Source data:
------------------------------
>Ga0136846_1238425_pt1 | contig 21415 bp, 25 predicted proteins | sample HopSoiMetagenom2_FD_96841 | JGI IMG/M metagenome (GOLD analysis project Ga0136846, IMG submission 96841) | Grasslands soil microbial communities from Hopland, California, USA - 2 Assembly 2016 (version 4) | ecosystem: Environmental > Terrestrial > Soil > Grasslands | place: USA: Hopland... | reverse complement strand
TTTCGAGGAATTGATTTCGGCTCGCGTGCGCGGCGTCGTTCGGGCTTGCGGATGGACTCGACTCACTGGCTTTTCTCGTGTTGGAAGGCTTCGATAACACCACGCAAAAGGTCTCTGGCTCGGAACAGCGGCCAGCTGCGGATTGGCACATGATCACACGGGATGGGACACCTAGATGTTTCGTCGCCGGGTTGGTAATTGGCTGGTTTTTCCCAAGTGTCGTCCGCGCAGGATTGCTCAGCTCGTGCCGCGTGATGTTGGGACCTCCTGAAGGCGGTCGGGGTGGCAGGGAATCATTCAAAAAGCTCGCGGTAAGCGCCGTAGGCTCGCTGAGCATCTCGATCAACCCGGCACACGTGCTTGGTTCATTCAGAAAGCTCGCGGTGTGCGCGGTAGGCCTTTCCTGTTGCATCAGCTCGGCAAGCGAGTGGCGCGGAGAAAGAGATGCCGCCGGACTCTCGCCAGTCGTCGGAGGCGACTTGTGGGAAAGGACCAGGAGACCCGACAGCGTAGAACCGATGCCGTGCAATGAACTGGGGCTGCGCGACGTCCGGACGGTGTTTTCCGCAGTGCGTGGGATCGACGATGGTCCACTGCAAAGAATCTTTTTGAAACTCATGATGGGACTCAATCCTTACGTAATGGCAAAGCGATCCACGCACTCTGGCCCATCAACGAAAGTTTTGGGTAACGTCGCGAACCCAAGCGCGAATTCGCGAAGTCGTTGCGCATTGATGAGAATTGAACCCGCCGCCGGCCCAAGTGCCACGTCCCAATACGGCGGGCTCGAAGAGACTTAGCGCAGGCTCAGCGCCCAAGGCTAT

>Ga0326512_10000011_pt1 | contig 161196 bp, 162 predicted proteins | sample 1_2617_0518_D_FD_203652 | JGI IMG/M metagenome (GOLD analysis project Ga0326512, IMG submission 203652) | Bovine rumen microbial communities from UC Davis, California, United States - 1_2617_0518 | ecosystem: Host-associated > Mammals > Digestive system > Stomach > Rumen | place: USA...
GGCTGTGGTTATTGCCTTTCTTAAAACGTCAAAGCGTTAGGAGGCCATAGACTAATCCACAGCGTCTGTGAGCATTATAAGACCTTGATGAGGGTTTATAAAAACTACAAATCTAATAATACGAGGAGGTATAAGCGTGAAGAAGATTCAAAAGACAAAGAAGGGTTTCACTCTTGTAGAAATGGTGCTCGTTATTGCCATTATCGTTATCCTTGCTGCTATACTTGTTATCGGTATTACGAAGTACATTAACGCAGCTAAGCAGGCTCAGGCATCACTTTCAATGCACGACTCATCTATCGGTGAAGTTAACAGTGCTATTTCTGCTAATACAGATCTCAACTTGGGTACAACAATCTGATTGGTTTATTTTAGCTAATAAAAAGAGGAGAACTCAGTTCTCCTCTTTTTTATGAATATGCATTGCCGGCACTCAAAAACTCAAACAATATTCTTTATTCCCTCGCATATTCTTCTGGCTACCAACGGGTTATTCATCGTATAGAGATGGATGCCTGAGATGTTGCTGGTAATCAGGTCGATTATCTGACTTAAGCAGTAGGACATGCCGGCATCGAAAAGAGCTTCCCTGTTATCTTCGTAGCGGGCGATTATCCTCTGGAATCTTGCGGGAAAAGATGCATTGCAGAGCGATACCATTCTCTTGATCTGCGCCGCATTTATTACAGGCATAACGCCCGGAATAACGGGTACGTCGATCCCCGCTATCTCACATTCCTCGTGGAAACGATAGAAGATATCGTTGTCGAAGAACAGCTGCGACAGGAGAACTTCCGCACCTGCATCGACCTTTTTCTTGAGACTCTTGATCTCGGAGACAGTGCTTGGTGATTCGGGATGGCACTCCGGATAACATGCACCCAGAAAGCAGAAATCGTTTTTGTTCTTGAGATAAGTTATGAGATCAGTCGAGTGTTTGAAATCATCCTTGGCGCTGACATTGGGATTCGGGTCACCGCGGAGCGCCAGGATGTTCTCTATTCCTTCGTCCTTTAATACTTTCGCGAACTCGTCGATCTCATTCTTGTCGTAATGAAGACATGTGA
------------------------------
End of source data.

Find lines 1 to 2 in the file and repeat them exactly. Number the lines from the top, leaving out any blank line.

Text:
>Ga0136846_1238425_pt1 | contig 21415 bp, 25 predicted proteins | sample HopSoiMetagenom2_FD_96841 | JGI IMG/M metagenome (GOLD analysis project Ga0136846, IMG submission 96841) | Grasslands soil microbial communities from Hopland, California, USA - 2 Assembly 2016 (version 4) | ecosystem: Environmental > Terrestrial > Soil > Grasslands | place: USA: Hopland... | reverse complement strand
TTTCGAGGAATTGATTTCGGCTCGCGTGCGCGGCGTCGTTCGGGCTTGCGGATGGACTCGACTCACTGGCTTTTCTCGTGTTGGAAGGCTTCGATAACACCACGCAAAAGGTCTCTGGCTCGGAACAGCGGCCAGCTGCGGATTGGCACATGATCACACGGGATGGGACACCTAGATGTTTCGTCGCCGGGTTGGTAATTGGCTGGTTTTTCCCAAGTGTCGTCCGCGCAGGATTGCTCAGCTCGTGCCGCGTGATGTTGGGACCTCCTGAAGGCGGTCGGGGTGGCAGGGAATCATTCAAAAAGCTCGCGGTAAGCGCCGTAGGCTCGCTGAGCATCTCGATCAACCCGGCACACGTGCTTGGTTCATTCAGAAAGCTCGCGGTGTGCGCGGTAGGCCTTTCCTGTTGCATCAGCTCGGCAAGCGAGTGGCGCGGAGAAAGAGATGCCGCCGGACTCTCGCCAGTCGTCGGAGGCGACTTGTGGGAAAGGACCAGGAGACCCGACAGCGTAGAACCGATGCCGTGCAATGAACTGGGGCTGCGCGACGTCCGGACGGTGTTTTCCGCAGTGCGTGGGATCGACGATGGTCCACTGCAAAGAATCTTTTTGAAACTCATGATGGGACTCAATCCTTACGTAATGGCAAAGCGATCCACGCACTCTGGCCCATCAACGAAAGTTTTGGGTAACGTCGCGAACCCAAGCGCGAATTCGCGAAGTCGTTGCGCATTGATGAGAATTGAACCCGCCGCCGGCCCAAGTGCCACGTCCCAATACGGCGGGCTCGAAGAGACTTAGCGCAGGCTCAGCGCCCAAGGCTAT